With their competitive advantage in emerging technologies like AI and machine learning, big tech companies have been moving into and disrupting traditional industries, from Airbnb’s impact on the hospitality industry to Uber’s upending of taxi and other mobility services. Now big tech has its sights set on the world of finance with the launch of Google Pay, the Apple Card, Facebook’s Libra, and Amazon’s loans for SMEs.
But, while these technologies could help big tech gain an advantage in countering the ever evolving threat from cybercriminals, detecting fraud, and automating processes like loan applications and credit checks, AI ethics could also become one of its biggest challenges.
Much like deeply flawed police profiling tools, biased AI algorithms can also skew results. For instance, in 2019, the algorithm used by Apple Card was found to be biased against women after determining the “creditworthiness” of applicants.
But it’s not just bias, highly sensitive financial data will add a new dimension to the data collection vs user privacy debate already ongoing within the EU. In fact, in June of this year the EU Court of Justice backed a ruling that will give national privacy watchdogs more room to scrutinize big tech across the bloc.
Having long faced heavy regulation, what can traditional banks teach these new players about building AI capabilities that are fair, ethical, and regulator approved?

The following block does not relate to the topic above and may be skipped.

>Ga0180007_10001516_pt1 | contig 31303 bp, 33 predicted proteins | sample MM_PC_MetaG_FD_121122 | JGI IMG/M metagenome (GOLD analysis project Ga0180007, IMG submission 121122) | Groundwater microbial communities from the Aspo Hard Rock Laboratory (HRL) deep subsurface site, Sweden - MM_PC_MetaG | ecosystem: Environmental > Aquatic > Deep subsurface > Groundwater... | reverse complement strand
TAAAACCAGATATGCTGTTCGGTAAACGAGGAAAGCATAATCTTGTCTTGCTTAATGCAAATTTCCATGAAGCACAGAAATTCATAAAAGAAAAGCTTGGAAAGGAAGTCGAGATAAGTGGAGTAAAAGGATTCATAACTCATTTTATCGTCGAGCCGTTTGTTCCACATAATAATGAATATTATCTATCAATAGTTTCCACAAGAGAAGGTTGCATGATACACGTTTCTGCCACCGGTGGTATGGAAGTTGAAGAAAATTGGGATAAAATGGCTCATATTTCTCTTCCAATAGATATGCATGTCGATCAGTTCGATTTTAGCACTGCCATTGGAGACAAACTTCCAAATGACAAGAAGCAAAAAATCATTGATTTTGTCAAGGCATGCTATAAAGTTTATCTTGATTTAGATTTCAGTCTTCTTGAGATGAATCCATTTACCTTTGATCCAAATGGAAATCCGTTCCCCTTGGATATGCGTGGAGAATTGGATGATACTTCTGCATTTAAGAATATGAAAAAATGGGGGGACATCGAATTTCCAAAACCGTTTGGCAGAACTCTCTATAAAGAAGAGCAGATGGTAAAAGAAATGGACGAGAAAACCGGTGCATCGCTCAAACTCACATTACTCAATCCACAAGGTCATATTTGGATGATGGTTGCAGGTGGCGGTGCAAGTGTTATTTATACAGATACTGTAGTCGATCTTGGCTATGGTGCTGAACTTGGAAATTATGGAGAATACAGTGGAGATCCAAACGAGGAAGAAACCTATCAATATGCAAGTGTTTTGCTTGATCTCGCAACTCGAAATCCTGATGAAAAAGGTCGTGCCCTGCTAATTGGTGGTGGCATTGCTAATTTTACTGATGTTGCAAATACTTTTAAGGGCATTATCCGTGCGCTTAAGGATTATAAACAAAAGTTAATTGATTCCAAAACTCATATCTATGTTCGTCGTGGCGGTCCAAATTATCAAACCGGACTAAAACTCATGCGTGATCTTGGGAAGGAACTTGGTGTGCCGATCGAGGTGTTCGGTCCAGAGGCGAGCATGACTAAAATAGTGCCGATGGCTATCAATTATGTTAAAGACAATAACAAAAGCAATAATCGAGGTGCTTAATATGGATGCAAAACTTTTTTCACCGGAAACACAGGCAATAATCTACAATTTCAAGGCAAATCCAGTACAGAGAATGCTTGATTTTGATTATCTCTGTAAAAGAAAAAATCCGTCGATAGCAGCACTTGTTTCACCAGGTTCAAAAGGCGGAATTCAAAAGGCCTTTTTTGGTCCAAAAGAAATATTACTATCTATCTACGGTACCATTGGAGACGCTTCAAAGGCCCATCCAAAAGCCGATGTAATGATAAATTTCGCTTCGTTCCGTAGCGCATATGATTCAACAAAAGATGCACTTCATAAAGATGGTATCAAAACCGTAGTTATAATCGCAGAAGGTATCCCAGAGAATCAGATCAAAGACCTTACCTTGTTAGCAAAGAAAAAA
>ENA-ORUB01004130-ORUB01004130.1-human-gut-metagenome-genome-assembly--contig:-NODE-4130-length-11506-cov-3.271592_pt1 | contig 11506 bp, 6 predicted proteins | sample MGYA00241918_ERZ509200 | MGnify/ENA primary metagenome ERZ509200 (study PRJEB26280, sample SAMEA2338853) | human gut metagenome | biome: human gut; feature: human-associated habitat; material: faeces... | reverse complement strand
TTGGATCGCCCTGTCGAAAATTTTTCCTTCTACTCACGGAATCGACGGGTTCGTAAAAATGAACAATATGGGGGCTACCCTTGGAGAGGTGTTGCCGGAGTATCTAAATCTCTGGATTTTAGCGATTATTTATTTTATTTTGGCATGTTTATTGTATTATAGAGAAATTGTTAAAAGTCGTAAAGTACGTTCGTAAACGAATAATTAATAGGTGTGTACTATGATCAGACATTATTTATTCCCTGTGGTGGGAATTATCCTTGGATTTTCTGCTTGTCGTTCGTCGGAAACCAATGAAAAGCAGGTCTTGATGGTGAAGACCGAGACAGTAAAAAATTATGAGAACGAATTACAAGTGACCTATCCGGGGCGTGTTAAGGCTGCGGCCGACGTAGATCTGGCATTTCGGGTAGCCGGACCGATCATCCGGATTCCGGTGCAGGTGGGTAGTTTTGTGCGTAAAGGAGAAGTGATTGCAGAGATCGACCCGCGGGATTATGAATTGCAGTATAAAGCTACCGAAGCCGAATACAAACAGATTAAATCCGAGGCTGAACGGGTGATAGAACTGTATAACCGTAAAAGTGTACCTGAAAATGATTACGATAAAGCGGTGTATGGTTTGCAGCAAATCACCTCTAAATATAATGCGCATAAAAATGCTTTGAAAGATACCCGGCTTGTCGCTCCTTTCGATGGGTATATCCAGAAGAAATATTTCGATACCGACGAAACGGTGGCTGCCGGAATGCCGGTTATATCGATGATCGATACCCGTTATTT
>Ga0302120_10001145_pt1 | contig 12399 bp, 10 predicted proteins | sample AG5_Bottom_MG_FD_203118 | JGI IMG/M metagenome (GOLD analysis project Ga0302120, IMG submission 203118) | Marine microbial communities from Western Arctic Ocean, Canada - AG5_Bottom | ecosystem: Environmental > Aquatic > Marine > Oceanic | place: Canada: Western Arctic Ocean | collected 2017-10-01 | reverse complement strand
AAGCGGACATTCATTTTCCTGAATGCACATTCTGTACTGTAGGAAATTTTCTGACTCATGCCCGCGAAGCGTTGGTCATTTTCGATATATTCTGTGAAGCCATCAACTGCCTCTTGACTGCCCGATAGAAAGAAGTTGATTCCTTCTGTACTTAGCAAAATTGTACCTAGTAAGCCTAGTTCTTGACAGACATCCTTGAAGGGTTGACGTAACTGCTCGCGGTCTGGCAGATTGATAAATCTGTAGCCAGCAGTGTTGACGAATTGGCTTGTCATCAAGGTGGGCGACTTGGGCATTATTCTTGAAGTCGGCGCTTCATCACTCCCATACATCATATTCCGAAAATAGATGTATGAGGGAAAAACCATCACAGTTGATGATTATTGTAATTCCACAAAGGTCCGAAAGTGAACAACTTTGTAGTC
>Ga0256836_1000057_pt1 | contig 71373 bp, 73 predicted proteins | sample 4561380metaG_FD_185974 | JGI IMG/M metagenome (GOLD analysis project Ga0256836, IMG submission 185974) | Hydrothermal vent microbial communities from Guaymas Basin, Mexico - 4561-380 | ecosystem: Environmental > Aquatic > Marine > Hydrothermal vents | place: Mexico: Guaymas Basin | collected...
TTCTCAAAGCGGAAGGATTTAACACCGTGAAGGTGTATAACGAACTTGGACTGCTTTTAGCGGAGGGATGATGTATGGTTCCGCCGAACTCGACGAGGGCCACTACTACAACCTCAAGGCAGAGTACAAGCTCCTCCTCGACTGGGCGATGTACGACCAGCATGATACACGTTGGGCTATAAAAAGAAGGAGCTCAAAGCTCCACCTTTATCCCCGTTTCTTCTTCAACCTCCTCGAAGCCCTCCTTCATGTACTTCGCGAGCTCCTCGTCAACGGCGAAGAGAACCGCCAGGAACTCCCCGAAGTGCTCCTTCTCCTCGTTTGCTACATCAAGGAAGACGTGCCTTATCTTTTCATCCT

It takes more than lip service to tackle bias in AI
Cybercriminals are continuing to evolve their techniques and their attack methods. While AI is becoming increasingly important in our day-to-day lives, such as detecting transactions that differ from normal customer behavior, there are still challenges.
“Bias is one of the new challenges of AI,” says Mark Wiggerman, a data scientist at ABN AMRO’s corporate information security office.
The problem with bias is that it’s hidden; it’s not very clear how the AI models learn from data and make new predictions. So explainability is harder as you must do something to explain the decisions of your own model.
The functionality of the decision system is determined by the training data Wiggerman explains, adding that a model will often have to be retrained, which, in turn, could also lead to new functionality and possibly new biases.
You must continuously monitor it to see if it’s within bounds of the applicable privacy framework. It’s not only about making a different decision for different groups, it’s also about what impact that has on people and how that can be balanced with the potential benefits.
An example (fictitious) of a negative impact could be a fraud detection system that (unintentionally) puts transactions from young people on a queue for manual inspection. The negative impact is that their transactions are processed a few hours later, and the negative impact is structural for that group.